cmartinez, Sinus23, ErnieM and 2 others like this.
  2. Reloadron

    Well-Known Member

    Jan 15, 2015
    Pretty slick really. Enjoyed the read.

  3. wayneh


    Sep 9, 2010
    I guess that doesn't count as subliminal messaging - which is illegal - since most recipients can't understand it. o_O
  4. atferrari

    AAC Fanatic!

    Jan 6, 2004
    I like your idea of leaving a secret signature uknown to others. :D

    IIRC, Mark Zbikowski, left an imprint which has spread in billions of billions of DOS' .EXE files. H'4D' H'5A'
    Last edited: May 5, 2015
  5. alfacliff

    Well-Known Member

    Dec 13, 2013
    people with electron microscopes have found signatures on integrated circuits too. and I have heard about buildings with patterns in morse code as part of their decoration.
  6. bertus


    Apr 5, 2008
  7. AnalogKid

    Thread Starter AAC Fanatic!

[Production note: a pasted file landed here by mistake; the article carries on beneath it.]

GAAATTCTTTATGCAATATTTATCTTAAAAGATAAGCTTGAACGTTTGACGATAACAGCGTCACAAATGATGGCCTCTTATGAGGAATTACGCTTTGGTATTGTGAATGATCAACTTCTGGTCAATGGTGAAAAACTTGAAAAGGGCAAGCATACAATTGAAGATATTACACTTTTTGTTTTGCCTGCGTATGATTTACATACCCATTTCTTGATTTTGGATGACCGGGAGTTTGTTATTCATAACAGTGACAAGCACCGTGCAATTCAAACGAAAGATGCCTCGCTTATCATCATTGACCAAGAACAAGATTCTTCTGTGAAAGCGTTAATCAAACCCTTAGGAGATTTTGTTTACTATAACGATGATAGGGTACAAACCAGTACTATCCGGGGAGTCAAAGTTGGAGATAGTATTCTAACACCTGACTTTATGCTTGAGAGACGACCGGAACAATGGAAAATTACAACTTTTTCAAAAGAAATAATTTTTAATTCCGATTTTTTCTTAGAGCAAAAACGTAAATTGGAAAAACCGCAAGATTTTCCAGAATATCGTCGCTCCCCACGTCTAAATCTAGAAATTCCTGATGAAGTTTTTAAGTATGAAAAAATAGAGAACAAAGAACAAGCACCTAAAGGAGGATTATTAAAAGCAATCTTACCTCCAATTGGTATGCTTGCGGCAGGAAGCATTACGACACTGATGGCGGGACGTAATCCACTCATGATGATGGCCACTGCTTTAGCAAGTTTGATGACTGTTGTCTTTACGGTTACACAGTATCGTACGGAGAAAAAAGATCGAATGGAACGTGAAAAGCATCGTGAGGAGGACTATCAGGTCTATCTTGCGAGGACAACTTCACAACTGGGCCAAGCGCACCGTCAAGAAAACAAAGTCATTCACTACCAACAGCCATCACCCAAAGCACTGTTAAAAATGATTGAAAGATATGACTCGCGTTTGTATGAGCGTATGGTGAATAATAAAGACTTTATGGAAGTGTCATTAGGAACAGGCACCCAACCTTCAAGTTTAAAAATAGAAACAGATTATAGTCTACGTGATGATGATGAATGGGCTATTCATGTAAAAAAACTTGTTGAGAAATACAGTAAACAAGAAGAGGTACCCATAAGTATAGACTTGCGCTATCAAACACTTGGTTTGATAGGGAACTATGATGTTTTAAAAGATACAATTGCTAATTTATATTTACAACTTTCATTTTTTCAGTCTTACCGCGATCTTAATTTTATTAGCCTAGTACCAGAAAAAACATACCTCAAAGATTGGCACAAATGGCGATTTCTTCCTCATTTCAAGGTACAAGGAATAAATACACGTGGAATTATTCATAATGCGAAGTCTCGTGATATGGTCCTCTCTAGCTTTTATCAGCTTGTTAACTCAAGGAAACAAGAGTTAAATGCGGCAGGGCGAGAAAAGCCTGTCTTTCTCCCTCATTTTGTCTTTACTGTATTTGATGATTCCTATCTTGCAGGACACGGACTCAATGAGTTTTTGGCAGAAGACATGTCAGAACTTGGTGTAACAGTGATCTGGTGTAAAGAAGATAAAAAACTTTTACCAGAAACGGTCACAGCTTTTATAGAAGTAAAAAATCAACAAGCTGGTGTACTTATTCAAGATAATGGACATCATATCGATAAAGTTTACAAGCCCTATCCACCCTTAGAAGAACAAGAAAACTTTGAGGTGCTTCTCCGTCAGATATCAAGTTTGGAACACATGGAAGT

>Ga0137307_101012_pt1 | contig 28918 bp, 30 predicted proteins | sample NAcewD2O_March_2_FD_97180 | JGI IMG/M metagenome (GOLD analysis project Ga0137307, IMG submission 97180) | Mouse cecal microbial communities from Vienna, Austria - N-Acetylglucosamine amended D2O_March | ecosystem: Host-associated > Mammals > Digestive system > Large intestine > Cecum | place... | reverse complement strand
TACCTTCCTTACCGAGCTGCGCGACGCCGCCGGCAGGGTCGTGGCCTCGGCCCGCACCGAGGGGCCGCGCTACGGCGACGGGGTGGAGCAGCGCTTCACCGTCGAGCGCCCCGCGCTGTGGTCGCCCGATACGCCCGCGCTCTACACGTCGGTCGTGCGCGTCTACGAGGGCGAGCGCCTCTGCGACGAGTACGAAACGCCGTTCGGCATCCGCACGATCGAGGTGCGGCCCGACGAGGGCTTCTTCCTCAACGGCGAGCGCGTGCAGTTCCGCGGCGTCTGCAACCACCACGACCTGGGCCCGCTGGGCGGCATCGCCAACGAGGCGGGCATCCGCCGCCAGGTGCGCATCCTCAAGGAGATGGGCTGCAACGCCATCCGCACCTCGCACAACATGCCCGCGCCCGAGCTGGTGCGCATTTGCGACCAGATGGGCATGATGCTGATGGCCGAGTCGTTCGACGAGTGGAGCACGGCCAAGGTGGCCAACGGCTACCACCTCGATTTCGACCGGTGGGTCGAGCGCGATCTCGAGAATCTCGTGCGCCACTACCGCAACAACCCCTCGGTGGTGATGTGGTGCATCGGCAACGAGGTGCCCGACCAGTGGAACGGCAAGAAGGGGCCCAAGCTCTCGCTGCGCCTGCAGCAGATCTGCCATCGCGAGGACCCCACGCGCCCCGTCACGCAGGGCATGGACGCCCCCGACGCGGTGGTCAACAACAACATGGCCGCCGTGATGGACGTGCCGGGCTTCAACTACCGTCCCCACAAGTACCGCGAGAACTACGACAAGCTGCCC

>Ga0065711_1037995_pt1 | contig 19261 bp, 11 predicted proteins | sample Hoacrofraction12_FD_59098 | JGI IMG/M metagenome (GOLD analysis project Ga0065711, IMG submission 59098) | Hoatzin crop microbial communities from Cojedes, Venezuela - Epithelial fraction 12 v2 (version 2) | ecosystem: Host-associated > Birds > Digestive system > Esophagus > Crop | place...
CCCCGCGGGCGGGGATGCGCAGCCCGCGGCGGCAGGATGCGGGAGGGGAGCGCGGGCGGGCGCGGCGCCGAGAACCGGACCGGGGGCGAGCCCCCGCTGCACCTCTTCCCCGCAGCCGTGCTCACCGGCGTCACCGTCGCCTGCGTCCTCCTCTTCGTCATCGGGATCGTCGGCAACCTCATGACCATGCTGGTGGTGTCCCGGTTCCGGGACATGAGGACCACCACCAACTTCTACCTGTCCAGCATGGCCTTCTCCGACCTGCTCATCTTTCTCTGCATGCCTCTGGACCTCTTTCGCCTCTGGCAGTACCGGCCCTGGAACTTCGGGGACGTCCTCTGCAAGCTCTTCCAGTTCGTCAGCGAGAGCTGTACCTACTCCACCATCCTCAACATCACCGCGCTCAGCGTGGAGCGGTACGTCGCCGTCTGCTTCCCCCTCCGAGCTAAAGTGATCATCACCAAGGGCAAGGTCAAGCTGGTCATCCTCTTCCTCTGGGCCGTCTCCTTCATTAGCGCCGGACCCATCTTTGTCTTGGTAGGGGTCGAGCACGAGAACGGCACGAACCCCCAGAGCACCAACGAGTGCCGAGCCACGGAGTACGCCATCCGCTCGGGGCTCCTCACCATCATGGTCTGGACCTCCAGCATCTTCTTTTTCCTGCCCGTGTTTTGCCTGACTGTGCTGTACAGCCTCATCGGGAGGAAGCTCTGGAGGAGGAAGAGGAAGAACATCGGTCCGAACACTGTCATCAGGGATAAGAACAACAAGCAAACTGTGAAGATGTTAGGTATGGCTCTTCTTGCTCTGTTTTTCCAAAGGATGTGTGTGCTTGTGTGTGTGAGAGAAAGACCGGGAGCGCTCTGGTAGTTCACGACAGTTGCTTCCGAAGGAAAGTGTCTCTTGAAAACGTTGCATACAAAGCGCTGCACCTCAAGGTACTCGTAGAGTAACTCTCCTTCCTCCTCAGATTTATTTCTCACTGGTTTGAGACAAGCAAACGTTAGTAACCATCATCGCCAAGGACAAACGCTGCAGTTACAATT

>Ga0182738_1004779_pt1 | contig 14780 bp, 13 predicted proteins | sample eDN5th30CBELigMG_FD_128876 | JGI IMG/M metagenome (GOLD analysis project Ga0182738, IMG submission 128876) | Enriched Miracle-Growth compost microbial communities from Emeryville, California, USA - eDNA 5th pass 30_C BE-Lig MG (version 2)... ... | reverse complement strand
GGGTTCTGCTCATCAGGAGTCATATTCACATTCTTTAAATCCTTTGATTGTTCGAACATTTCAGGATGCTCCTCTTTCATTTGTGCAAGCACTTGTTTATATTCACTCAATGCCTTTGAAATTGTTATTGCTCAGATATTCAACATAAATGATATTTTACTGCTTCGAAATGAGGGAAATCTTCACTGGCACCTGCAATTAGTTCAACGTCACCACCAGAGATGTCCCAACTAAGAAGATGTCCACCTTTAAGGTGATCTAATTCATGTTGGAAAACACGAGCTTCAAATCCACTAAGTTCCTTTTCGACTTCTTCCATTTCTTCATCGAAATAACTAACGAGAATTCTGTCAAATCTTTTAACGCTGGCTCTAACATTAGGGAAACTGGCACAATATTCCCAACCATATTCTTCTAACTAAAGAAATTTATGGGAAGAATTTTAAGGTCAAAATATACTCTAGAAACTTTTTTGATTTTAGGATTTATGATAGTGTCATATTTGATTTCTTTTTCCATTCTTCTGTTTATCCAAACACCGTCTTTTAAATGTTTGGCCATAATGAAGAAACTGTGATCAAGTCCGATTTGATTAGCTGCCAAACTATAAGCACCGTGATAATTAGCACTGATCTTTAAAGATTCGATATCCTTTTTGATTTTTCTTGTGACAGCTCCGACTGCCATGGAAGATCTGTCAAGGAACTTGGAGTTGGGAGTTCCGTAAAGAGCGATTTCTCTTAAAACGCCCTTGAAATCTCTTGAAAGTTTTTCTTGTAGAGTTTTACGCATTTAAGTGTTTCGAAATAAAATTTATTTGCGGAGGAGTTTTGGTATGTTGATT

Aug 1, 2013
    In the spirit of the Projects forum, attached is a schematic of the Morse Code flasher done in Altera's Quartus II design software for CPLD's and FPGA's. All parts are from the internal design library.

    Four 8-bit shift registers are strung together to form a single 32-bit shifter, parallel input / serial output. Input H of the bottom device is the first bit shifted out, so the Morse Code can be read going vertically from there. Inputs tied to Vcc are dits, and three consecutive dits form a dah. A single ground input is the gap between dits and dahs within a letter, and three GNDs in a row are the gap between letters. The serial input to the top register sets the logic level that fills in as the bits are shifted out. It is tied to Vcc, so after the initials are done the LED stays on constantly for the rest of that cycle. It works out to about 1/8 second of Morse followed by 3/8 seconds of steady on. After the shifter is a counter and decoder that creates the chase pattern.